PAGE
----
“Being excluded or ostracized is an invisible form of bullying that doesn’t leave bruises, and therefore we often underestimate its impact….Being excluded by high school friends, office colleagues, or even spouses or family members can be excruciating…When a person is ostracized, the brain’s dorsal anterior cingulate cortex, which registers physical pain, also feels this social injury.”
– Kipling D. Williams, a professor of psychological sciences

Well, how about that.  Being left out or excluded or…the word I absolutely despise…IGNORED, can actually cause physical damage.  It makes your ‘dorsal anterior blah-blah-blah’ hurt.  Seriously – it makes you feel like you are experiencing pain.  Real, legit pain.  And further in the article is another observation by Dr. Williams that I think is an even more interesting tidbit.  After a study of 5,000 participants, it was noted that:

“The effect [of ostracism] is consistent even though individuals’ personalities vary.”

Well, there ya go.

If you’re like me, being ignored can make you feel like you are a Class A bona fide crazy person.  You probably feel like there is something wrong with you – that you’re weak or needy or clingy – and that must be why it’s bothering you so much.  Well, guess what?  You’re not.  No matter what kind of person you are – whether you are tough as nails or cry at infomercials – your brain is still going to have the exact same physical reaction to having someone turn their back on you as the next guy.  You’re not a freak.  You’re HUMAN.

So, stop feeling so bad about yourself.

And hey – if you’re reading this and you’ve never experienced this?  Then maybe you need to ask yourself if you’re the giver of this kind of the treatment rather than the recipient.  And check this out.  I’ve got news for you, too.

It works both ways.

“[To] exclude another person leads most people to feel shame and guilt, along with a diminished sense of autonomy, explains Nicole Legate, lead author of the Psychological Science paper and a doctoral candidate at the University of Rochester. The results also showed that inflicting social pain makes people feel less connected to others. “We are social animals at heart,” says Legate. “We typically are empathetic and avoid harming others unless we feel threatened.”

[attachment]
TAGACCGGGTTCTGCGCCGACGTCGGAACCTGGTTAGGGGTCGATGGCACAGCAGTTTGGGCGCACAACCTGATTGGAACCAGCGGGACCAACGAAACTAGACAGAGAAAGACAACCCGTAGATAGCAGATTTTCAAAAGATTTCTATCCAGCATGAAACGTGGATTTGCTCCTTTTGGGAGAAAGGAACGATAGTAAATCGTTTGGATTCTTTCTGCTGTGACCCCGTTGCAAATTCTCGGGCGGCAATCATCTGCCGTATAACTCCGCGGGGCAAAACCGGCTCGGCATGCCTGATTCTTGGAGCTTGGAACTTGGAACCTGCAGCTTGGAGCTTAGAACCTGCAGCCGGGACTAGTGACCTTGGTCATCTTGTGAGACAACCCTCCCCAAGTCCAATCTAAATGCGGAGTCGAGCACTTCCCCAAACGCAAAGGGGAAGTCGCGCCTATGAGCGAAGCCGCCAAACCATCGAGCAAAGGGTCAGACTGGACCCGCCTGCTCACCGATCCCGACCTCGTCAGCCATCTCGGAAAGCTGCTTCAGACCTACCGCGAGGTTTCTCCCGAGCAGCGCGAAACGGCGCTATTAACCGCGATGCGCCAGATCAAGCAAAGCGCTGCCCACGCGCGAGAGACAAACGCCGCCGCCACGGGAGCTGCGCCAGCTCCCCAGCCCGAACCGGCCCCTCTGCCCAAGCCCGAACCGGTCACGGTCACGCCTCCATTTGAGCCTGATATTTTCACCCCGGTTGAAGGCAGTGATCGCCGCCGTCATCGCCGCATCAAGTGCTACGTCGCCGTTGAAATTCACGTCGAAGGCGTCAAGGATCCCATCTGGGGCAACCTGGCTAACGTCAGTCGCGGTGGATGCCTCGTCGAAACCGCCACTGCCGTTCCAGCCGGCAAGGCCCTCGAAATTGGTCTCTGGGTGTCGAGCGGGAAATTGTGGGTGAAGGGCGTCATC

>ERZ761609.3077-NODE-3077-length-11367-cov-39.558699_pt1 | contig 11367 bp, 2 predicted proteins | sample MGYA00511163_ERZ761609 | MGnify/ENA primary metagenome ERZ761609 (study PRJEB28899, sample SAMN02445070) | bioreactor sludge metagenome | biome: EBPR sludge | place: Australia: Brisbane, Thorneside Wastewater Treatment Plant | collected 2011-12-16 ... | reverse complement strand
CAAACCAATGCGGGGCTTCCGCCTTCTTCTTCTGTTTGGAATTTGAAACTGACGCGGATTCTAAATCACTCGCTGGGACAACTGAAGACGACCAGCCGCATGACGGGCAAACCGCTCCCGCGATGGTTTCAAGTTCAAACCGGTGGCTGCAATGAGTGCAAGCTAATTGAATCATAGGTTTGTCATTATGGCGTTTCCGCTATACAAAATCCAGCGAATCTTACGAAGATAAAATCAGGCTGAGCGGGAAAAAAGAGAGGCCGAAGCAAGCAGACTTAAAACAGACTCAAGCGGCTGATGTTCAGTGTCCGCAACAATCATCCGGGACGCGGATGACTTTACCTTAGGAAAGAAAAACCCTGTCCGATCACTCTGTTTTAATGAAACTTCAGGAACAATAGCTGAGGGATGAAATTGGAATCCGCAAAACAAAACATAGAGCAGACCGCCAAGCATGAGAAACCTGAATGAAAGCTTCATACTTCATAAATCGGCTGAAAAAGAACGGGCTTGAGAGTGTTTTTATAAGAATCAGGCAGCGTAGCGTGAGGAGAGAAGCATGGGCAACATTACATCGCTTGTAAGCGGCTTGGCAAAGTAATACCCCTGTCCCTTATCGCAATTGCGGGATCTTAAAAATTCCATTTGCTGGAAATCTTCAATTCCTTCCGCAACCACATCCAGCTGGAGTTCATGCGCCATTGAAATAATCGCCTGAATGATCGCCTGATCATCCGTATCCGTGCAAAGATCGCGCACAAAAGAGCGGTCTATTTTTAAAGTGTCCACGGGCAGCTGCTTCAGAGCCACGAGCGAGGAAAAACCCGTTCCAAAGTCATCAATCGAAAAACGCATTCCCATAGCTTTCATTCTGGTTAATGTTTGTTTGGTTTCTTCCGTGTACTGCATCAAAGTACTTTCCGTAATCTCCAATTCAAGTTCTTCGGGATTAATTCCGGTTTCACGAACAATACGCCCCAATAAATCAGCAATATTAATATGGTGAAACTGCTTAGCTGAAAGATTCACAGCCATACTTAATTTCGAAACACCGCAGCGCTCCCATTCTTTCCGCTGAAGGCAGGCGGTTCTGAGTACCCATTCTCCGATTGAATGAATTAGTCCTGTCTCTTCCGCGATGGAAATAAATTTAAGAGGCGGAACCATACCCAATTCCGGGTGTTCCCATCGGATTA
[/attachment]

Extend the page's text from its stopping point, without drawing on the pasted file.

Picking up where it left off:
– From Science Daily (Read full article here.)

So, let’s cut all the scientific mumbo jumbo down into layman’s terms, shall we?

Stop that shit.  It hurts.

There.  Seems pretty darn simple, doesn’t it?

Seriously.  Stop it.  No one wins.  Don’t you see that?  Analyze why you’re doing what you’re doing and find another way.  Is it a family problem that you’re avoiding facing because of the discomfort?  Well, stop it.  Find out what it is that makes you uncomfortable and tell them so.  Start there and see where it goes.  Is it a friend that you don’t want to be friends with anymore so you just ignore them rather than telling them so?  Well, stop it.  You’re hurting both yourself and them even worse by just ignoring them.  If the friendship isn’t working, say so.  Is it a relationship you don’t want to be in anymore?  Same idea.  Stop it.  The pain inflicted by ignoring someone far exceeds the pain from knowing the truth.  Do you both a favor and stop playing games.  Life is just too short for that junk.

Stop it.

And hey – is it maybe that it’s just a little time and space that you’re needing to sort things out?  Well, here’s a wild and crazy thought.  SAY SO.

(I know, right?  I’m a psychological genius.)

Nothing is more painful than feeling like you’re unimportant and forgotten.  No, I don’t have an article to post or a resource to quote to back up that statement.  It’s just a Melissa-ism.  And it’s 100% accurate.   Why am I so sure about that?  Because I say so.  That’s why.  (See above psychological genius reference.)

Good grief, people.  This life is hard.  It’s so tough to figure out how to interact with all of these fellow human beings that float around us at any given time.  We’re such a beautiful, assorted, mixed array of personalities that it’s amazing that we are able to co-exist at all.  But we do.  And we can.  And we sure can make it a lot easier to do if we just learn who we are, what we want, and stop the passive aggressive B.S.  As John Meyer puts it, “Say what you need to say.”  Do it.  Just say it.  If they don’t understand, then fine.  That’s their problem.  But do your part and don’t be a bully.

Is that really so much to ask?

And back to you receivers.  If you find yourself feeling like the little ducky in the picture, just allow yourself to feel what you’re feeling.  Don’t make yourself feel worse by trying to stifle it or by telling yourself you’re weak or that you need to be tougher or stronger.  You’re going through pain.  And pain hurts.  It’s ok.  It’s life.  There’s nothing wrong with you.  You’re just a human being.  Just like me.  Just like everyone else around you.  And, most importantly, just like the person who is ignoring you.  (The big ole jerkface….)